A recent study also shows the ocean plastics problem is worse than thought—although with tonnes of plastic debris and particles swirling in massive ocean gyres, it’s hard to imagine it could be. The study, from the U.K.’s National Oceanography Centre, found the Atlantic has 10 times more plastic than had been estimated. Researchers previously calculated the amount entering the Atlantic between 1950 and 2015 to be from 17 million to 47 million tonnes. New measurements show it’s closer to 200 million.

Another report, from the World Economic Forum, Ellen MacArthur Foundation and McKinsey and Company, estimated the oceans could hold more plastic by weight than fish by 2050 if trends continue. Because most plastic doesn’t get recycled, researchers also estimated that 95 per cent of plastic packaging value—worth $80 to $120 billion annually—is lost.

It also found that by 2050, the entire plastics industry will consume 20 per cent of total oil production, and 15 per cent of the world’s annual carbon budget.

"Reducing use is key, but shifting to plant-based plastics and other products is also crucial."

The study, “The New Plastics Economy,” outlines steps whereby circular economy principles could resolve many issues around plastics in the environment. These require eliminating all problematic and unnecessary plastic items, innovating to ensure the plastics are reusable, recyclable or compostable, and circulating all plastic items to keep them in the economy and out of the environment.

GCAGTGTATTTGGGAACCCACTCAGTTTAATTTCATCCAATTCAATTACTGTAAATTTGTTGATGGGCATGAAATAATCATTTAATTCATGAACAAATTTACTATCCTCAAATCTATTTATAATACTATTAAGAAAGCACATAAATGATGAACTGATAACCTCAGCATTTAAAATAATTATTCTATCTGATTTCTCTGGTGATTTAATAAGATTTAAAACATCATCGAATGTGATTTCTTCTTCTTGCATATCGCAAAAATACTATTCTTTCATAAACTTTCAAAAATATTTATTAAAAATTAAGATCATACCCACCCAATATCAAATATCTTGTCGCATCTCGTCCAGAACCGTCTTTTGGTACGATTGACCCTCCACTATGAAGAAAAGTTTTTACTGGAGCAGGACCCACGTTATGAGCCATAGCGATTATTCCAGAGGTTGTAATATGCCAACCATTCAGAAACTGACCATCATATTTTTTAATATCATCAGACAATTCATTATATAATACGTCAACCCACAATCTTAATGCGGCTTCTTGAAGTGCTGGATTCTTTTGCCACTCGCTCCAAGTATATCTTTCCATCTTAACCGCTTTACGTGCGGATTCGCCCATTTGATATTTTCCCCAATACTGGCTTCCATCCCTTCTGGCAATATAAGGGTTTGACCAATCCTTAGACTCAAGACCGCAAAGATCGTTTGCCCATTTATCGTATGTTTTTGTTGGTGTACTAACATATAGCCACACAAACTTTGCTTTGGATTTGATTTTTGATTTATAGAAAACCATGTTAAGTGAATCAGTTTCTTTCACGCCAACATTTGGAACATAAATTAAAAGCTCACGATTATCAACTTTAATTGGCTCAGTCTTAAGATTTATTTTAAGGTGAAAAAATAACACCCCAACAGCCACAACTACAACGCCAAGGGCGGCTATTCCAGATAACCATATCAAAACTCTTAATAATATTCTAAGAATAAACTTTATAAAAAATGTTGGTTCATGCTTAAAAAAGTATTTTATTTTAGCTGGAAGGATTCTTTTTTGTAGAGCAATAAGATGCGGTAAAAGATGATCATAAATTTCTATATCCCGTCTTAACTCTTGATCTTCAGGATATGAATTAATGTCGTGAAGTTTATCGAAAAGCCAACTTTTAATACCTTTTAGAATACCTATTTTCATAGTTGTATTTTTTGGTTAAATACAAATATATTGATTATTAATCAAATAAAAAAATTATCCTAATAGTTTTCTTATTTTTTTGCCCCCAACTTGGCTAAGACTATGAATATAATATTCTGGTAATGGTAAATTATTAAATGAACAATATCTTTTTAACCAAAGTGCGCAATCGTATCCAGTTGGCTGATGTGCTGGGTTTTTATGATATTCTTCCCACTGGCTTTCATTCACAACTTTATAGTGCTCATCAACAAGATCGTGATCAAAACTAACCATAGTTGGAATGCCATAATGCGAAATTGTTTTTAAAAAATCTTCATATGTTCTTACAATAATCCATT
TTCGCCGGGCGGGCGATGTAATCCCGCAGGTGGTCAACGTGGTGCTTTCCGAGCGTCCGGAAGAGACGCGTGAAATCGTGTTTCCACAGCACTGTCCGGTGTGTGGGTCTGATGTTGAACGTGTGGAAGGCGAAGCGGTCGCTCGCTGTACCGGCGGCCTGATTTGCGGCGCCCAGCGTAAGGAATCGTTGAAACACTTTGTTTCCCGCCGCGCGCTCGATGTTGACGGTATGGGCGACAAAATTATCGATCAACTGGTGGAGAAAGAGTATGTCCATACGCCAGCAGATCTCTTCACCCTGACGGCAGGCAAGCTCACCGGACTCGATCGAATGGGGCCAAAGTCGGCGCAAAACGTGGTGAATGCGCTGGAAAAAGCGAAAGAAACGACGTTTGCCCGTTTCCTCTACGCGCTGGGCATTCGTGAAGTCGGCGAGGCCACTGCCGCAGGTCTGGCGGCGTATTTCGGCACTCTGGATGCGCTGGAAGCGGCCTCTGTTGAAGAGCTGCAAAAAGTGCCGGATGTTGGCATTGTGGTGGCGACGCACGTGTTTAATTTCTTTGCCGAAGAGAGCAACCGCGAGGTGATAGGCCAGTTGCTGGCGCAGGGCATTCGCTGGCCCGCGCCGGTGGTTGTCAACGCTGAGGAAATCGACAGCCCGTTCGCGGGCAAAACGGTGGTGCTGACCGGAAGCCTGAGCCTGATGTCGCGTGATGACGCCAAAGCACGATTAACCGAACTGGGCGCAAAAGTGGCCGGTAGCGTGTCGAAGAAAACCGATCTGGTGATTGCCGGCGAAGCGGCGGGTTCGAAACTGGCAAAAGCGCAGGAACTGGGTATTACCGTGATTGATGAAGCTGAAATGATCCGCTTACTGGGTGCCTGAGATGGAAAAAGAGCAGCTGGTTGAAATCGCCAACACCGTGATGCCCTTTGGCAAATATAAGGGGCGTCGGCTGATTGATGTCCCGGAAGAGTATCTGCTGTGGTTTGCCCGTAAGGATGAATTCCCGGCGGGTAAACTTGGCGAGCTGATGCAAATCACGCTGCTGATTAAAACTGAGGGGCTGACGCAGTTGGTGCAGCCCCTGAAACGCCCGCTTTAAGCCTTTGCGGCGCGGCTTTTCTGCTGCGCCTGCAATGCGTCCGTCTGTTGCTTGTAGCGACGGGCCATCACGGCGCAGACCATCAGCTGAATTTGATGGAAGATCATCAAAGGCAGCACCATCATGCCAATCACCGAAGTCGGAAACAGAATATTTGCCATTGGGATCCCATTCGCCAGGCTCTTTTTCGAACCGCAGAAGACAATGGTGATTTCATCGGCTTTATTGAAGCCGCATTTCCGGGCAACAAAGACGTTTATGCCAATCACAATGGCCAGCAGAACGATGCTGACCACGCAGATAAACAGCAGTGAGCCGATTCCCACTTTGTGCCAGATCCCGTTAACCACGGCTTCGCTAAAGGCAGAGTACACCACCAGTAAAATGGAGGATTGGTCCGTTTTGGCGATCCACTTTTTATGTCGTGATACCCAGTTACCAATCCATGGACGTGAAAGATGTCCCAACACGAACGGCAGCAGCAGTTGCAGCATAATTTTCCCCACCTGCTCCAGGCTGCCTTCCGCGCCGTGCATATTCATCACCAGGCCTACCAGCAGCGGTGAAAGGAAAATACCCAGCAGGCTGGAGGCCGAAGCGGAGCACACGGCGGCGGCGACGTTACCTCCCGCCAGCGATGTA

And while individual efforts are helpful, they don’t go far enough. As Carroll Muffett, lead author of the CIEL report, argues, we can’t “recycle our way out of the plastics crisis.” Instead, we must stop producing fossil fuels and unnecessary disposable plastic items. Reducing use is key, but shifting to plant-based plastics and other products is also crucial.

As we’ve written before, the COVID-19 pandemic has exposed flaws in our outdated economic systems, but it’s also provided an opportunity to pause and figure out how to build back better. Our constant rush to exploit resources, burn fossil fuels, and create disposable plastic products for the sake of short-term profits is putting all life and health at risk.

We should have started phasing out fossil fuels and their byproducts decades ago when we realized they were creating massive amounts of air, water, and land pollution and heating the planet to temperatures that put our health and survival at risk. The longer we delay, the more difficult change becomes. It’s time for new ideas. It’s time for a just, green recovery.


© 2019 David Suzuki Foundation
David Suzuki

David Suzuki

David Suzuki , an award-winning geneticist and broadcaster, co-founded the David Suzuki Foundation in 1990. He was a faculty member at the University of British Columbia, and is currently professor emeritus. Suzuki is widely recognized as a world leader in sustainable ecology and has received numerous awards for his work, including a UNESCO prize for science and a United Nations Environment Program medal.

Ian Hanington

Ian Hanington

Ian Hanington is a senior editor at the David Suzuki Foundation.